Family 1: My biggest frustration so far has been with the amount of coddling that the system gives the birth parents. The lack of communication about what’s going on is also irritating. You do so much for the kids and the foster parent seems to be kinda like a doormat. You just always have to do what they say

Family 2: I’ve wondered if people who want to be a voice for children might have more influence as CASA volunteers than as foster parents. As foster parents, we have very little influence in our child’s case and future plans. Also, it’s been challenging to have bio kids and a foster child. We have put some pretty strict boundaries in place for the protection of our family, and it’s been frustrating at times because DCS would like us to do more than we’re comfortable doing.

Family 3: The system is frustrating. If you know that going in hopefully it will take out some of the frustration.  Another key to limit frustration, fear, and disappointment is to make sure that you are really in it to help the birth family when they are involved.  Foster kids are not our kids. We love them well, but our goal is to help them to get back to a better situation with their family.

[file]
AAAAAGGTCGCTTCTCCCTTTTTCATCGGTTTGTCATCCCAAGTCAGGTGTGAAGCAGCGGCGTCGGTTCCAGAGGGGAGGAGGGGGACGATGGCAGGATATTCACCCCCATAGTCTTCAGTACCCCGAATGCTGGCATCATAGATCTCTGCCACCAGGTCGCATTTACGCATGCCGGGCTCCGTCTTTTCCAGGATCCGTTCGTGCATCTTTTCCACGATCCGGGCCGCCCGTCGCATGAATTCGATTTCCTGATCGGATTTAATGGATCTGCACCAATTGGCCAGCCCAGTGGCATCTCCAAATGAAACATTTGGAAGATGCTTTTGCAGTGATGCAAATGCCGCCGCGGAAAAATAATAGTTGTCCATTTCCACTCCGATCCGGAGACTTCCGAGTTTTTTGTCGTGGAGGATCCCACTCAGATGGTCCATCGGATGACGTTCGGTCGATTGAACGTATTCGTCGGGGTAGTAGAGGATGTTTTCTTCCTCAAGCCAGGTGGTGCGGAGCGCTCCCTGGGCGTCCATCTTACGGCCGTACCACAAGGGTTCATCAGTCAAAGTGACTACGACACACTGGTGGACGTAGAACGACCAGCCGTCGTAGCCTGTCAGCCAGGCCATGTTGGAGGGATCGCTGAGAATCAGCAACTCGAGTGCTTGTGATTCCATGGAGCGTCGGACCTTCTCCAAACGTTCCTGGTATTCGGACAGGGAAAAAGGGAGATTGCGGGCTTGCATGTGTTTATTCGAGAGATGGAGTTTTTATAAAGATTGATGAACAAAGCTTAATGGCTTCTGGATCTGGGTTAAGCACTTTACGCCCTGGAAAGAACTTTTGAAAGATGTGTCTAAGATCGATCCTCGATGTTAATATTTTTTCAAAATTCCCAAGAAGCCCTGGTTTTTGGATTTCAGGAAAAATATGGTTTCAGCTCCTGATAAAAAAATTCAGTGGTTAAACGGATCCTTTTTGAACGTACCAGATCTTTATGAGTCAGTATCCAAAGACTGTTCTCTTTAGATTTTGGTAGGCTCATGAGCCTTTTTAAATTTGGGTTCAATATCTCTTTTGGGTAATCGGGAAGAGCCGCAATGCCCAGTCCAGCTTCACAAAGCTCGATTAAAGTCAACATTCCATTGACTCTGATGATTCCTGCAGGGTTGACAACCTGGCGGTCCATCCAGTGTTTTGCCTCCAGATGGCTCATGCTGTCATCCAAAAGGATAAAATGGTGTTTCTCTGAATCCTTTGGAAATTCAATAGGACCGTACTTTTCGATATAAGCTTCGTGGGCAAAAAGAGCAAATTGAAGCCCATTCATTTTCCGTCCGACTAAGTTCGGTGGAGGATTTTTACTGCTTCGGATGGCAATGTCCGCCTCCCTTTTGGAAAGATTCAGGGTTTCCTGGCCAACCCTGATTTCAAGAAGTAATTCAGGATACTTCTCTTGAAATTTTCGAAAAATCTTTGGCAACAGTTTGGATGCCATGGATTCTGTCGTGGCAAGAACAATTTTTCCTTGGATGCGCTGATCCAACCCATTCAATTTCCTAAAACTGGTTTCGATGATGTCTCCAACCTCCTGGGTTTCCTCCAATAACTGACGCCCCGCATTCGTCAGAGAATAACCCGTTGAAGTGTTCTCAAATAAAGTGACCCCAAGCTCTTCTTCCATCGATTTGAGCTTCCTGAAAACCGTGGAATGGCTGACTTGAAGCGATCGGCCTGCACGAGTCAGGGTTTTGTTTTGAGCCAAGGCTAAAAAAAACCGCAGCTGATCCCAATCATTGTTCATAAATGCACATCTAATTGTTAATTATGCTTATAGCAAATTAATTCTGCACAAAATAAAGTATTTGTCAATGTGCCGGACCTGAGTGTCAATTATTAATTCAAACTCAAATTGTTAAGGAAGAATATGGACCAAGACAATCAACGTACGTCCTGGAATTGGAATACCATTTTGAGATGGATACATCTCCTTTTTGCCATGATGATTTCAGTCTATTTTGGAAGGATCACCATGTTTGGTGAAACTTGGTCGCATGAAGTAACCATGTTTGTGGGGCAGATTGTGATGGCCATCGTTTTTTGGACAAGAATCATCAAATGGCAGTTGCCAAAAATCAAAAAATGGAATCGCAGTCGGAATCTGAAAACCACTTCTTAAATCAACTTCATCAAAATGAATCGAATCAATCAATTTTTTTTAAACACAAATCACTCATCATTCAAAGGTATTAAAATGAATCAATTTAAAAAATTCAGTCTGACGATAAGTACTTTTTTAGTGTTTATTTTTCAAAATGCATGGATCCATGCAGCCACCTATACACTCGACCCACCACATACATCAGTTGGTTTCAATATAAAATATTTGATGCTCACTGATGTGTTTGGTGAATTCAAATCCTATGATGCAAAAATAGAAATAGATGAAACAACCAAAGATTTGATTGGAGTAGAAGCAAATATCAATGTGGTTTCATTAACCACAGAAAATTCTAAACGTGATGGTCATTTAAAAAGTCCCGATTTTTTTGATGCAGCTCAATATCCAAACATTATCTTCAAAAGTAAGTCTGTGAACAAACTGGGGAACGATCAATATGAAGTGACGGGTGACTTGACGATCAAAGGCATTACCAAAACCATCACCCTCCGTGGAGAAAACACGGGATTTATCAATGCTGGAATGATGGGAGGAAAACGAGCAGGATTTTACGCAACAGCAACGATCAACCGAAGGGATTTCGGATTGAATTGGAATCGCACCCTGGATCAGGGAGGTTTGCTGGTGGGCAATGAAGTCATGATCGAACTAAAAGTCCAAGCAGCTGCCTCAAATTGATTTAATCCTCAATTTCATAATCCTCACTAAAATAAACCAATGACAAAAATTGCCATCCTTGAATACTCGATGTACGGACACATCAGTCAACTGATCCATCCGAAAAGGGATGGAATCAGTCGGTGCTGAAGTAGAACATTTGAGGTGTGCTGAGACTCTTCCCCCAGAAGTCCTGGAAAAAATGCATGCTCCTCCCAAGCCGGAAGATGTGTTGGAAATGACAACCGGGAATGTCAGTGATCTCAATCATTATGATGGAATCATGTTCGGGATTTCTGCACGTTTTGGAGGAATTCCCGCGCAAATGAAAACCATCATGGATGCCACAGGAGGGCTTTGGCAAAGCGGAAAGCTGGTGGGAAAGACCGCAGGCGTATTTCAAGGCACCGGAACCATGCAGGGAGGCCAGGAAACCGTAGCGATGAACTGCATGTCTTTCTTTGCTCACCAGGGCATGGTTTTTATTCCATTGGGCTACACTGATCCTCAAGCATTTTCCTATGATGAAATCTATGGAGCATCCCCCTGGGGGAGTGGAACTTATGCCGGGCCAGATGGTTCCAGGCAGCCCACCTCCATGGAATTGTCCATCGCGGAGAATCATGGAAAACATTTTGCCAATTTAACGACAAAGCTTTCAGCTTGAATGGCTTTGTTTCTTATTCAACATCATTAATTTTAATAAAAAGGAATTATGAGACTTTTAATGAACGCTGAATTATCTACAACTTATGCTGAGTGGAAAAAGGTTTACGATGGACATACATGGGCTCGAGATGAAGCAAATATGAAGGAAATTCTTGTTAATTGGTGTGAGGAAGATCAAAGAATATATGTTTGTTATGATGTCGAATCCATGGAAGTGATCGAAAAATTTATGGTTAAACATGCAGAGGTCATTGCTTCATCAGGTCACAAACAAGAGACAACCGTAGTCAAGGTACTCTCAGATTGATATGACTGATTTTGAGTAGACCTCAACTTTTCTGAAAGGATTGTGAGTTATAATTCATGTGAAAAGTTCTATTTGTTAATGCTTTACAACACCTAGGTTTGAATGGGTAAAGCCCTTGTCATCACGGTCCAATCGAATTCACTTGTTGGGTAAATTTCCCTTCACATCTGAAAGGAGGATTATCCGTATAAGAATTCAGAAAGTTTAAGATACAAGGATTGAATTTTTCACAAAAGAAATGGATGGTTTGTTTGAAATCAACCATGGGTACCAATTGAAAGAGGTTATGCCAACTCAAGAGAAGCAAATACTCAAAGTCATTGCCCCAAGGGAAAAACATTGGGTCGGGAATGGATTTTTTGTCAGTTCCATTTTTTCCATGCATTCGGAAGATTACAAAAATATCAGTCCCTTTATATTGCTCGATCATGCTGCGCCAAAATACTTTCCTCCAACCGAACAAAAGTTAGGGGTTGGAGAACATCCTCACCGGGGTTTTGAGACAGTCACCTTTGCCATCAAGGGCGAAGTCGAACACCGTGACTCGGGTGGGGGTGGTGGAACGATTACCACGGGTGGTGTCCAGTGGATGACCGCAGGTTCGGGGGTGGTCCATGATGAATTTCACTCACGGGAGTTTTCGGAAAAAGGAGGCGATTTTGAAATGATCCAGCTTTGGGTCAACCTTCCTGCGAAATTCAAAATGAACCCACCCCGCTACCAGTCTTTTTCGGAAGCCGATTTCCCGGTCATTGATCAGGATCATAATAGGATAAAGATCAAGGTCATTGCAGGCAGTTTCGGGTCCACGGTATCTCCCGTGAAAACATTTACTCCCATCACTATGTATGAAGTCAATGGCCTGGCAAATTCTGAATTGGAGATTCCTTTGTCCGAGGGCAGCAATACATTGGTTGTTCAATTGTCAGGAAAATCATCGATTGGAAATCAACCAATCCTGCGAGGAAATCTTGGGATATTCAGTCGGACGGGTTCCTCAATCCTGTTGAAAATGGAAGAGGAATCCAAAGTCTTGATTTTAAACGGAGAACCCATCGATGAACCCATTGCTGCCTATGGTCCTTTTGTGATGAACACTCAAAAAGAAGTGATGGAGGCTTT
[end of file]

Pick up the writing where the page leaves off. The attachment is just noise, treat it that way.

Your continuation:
One fear I’ve heard is that it’s too hard to give the kids back. It has been hard, but we wouldn’t change anything that has happened.  One thing I believe helps overcome this fear is to think about the situation from the kid’s point of view.  The pain that the kids go through in all of the transitions (such as being pulled out of their family home) is far worse than anything you will go through as a foster parent.
Family 4: It’s very challenging to be constantly under the microscope of DCS. With monthly visits to the kids, it can sometimes feel like we are on trial as foster parents. It can also be difficult to get kids to their weekly parent visits and frequent doctor and therapy appointments.
What's it like to be a foster parent?

5) What has helped you when times are tough/frustrating?